IT helps sloppy contract handling cost UK £160m

Whitehall haemorrhages more cash on tech

Whitehall haemorrhages more cash on tech

Nearly £300m of taxpayers money is being squandered on poor management of IT projects and other service contracts, according to a government report.

The report, from the National Audit Office (NAO), blames Whitehall mismanagement of service contracts in IT, facilities management and business process outsourcing for lost potential savings of between £160m and £290m per year.

The chaotic implementation of the Rural Payments Agency computer system, and the subsequent problems with payments to farmers, is flagged as an example of "serious failure of contract management".

The report, published today, found that over the last year central government spent more than £12bn on service contracts - primarily in IT, facilities management and business process outsourcing - about £240m of which was on service contract management.

silicon.com Public Sector

Get the latest public sector news straight to your inbox. Sign up for the PS newsletter today!

Risk management was found to be lacking in many contracts, with 37 per cent of contracts not having a risk register detailing their potential liabilities and 56 per cent not having a contingency plan in place in case of supplier failure.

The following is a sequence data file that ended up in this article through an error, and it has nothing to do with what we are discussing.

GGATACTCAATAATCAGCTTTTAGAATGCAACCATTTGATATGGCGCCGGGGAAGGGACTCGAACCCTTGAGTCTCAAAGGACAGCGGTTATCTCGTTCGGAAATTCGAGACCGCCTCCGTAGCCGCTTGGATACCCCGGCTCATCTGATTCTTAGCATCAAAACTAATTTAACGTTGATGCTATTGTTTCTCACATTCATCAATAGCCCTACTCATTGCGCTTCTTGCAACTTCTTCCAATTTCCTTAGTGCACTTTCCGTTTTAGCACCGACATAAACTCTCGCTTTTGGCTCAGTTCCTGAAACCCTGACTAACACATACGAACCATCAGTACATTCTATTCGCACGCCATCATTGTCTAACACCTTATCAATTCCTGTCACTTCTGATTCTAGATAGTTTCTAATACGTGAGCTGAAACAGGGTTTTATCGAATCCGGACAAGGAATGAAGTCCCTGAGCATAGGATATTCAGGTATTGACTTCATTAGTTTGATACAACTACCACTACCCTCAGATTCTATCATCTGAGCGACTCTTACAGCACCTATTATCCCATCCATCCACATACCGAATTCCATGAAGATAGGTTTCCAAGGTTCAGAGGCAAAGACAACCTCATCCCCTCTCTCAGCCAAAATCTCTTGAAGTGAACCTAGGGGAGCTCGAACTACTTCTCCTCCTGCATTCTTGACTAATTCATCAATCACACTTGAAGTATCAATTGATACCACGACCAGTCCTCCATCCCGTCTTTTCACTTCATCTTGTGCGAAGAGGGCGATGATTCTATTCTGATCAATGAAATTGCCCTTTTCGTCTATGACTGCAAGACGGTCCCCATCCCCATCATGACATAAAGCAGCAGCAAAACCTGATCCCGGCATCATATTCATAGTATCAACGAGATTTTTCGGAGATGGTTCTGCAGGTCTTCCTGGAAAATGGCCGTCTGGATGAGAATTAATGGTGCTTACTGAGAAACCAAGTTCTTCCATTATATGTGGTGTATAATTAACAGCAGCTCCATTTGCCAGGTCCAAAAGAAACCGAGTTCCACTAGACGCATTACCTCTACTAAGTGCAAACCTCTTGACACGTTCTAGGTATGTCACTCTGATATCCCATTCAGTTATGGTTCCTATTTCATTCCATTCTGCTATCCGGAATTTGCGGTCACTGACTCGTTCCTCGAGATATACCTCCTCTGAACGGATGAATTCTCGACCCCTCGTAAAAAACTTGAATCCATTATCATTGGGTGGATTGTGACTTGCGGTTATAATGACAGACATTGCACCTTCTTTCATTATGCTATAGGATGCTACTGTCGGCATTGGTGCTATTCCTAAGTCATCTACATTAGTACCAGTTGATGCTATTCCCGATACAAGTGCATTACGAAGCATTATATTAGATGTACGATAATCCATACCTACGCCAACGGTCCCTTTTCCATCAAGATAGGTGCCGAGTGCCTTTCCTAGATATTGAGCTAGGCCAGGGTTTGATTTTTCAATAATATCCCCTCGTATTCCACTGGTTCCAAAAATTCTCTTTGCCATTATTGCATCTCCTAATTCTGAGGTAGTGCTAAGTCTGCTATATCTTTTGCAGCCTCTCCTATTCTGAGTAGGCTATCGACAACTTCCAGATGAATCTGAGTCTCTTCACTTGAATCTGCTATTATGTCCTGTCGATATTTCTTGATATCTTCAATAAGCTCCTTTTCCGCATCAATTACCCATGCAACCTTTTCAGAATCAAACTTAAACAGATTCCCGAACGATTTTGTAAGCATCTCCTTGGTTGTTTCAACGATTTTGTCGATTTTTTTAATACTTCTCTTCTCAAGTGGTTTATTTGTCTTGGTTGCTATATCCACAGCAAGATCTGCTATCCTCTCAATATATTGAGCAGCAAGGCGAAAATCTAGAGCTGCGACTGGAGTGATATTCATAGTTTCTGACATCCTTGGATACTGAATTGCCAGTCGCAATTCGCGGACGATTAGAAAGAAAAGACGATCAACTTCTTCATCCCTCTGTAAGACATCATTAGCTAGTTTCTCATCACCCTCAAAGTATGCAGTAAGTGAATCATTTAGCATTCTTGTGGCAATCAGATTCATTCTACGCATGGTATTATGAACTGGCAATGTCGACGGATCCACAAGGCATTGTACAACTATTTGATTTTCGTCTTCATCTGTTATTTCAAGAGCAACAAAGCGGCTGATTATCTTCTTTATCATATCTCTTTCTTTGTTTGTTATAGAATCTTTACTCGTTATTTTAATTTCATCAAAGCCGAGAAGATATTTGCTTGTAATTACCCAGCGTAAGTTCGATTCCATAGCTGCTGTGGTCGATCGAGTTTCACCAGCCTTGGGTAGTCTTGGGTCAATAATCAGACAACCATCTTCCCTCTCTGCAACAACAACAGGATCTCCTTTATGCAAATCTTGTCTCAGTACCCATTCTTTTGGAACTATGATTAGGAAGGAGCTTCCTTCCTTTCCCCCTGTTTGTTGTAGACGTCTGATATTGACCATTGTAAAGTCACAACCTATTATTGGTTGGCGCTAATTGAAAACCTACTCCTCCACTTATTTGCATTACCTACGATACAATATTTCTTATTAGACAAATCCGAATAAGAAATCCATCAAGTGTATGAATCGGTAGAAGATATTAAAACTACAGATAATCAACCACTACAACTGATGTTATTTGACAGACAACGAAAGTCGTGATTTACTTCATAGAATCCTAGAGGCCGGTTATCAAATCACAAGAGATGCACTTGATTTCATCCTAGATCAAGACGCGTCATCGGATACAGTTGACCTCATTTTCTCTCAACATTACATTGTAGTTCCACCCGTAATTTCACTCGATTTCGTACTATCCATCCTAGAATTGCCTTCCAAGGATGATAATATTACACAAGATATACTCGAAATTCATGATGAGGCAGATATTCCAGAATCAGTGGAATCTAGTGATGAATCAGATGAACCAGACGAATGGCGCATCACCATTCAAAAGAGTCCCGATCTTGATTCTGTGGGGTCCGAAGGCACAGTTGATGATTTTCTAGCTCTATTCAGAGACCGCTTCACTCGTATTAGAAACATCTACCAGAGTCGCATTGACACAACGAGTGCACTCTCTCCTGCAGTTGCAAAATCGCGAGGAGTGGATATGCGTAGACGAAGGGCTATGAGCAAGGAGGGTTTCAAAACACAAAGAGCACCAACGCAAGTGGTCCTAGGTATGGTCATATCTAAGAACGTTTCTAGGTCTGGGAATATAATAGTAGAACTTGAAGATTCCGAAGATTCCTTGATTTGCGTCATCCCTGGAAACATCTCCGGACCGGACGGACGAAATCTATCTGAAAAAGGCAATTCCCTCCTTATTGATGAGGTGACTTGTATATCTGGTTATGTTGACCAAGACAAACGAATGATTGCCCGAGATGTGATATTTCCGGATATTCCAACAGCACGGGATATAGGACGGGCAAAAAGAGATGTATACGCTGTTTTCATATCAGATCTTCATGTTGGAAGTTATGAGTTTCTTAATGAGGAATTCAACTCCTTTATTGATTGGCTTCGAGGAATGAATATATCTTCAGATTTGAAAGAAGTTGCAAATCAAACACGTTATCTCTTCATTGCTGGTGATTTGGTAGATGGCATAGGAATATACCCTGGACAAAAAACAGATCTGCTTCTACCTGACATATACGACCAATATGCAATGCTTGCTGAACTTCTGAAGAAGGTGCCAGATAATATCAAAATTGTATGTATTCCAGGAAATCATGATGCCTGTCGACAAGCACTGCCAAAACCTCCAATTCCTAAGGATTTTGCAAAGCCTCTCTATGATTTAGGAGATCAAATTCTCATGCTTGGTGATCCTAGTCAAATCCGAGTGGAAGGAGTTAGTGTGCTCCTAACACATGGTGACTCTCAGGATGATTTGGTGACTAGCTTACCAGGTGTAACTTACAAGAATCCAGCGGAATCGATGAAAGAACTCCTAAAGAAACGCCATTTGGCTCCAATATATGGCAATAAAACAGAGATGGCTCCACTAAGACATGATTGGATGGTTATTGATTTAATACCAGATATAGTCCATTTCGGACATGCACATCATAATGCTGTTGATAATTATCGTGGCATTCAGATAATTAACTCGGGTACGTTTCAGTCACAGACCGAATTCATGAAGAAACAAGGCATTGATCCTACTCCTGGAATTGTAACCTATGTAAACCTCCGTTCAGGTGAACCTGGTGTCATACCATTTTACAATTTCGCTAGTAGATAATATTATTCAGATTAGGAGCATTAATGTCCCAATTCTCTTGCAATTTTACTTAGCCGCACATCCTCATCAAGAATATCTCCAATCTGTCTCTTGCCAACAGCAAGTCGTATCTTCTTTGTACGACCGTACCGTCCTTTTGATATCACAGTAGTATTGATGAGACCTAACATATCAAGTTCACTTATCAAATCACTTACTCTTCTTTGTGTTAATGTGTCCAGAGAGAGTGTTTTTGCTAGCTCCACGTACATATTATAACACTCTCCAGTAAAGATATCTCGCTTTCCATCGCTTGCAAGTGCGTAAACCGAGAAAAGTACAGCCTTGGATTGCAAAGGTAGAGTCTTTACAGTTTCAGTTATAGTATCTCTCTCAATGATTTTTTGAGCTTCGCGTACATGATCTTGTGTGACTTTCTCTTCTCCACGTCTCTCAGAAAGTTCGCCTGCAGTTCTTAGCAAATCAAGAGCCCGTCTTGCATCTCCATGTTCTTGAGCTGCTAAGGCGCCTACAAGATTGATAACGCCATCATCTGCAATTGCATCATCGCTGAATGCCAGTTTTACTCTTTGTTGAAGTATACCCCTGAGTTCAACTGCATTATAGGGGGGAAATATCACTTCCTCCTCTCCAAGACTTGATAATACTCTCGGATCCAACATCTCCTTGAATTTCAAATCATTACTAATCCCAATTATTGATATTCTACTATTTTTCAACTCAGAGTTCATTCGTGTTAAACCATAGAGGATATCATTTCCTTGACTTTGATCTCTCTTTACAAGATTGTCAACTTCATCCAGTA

The report revealed that the Driving Standards Agency is now reviewing its risk management processes following the loss of millions of people's details on a hard disk by a contractor.

A 10-year Home Office deal with Fujitsu Services to provide desktops, remote access, application infrastructure and support needs improvement in planning as well as relationship and performance management, the report says, while a 10-year Land Registry deal to provide IT infrastructure needs improvement in the area of payment incentives.

Other key weaknesses identified include organisations not always allocating appropriate skills and resources to management of their contracts, or giving contract management the priority it deserves.

A third of contract managers were also found to have not deducted payments when a supplier failed to meet targets, even when the agreement entitled them to do so.

Tim Burr, head of the NAO, said in a statement: "Central government spends around £12bn each year on service contracts, many of which are critically important to the delivery of its objectives.

"Improving the way these contracts are managed would not only save money but also improve services and reduce risk."

The report, however, goes on to praise the £870m telecoms deal between the Department for Work and Pensions (DWP) and BT as an example of where senior government managers worked well with the supplier.

To improve management of service contracts, the NAO, working with the Office of Government Commerce, has published a good practice framework.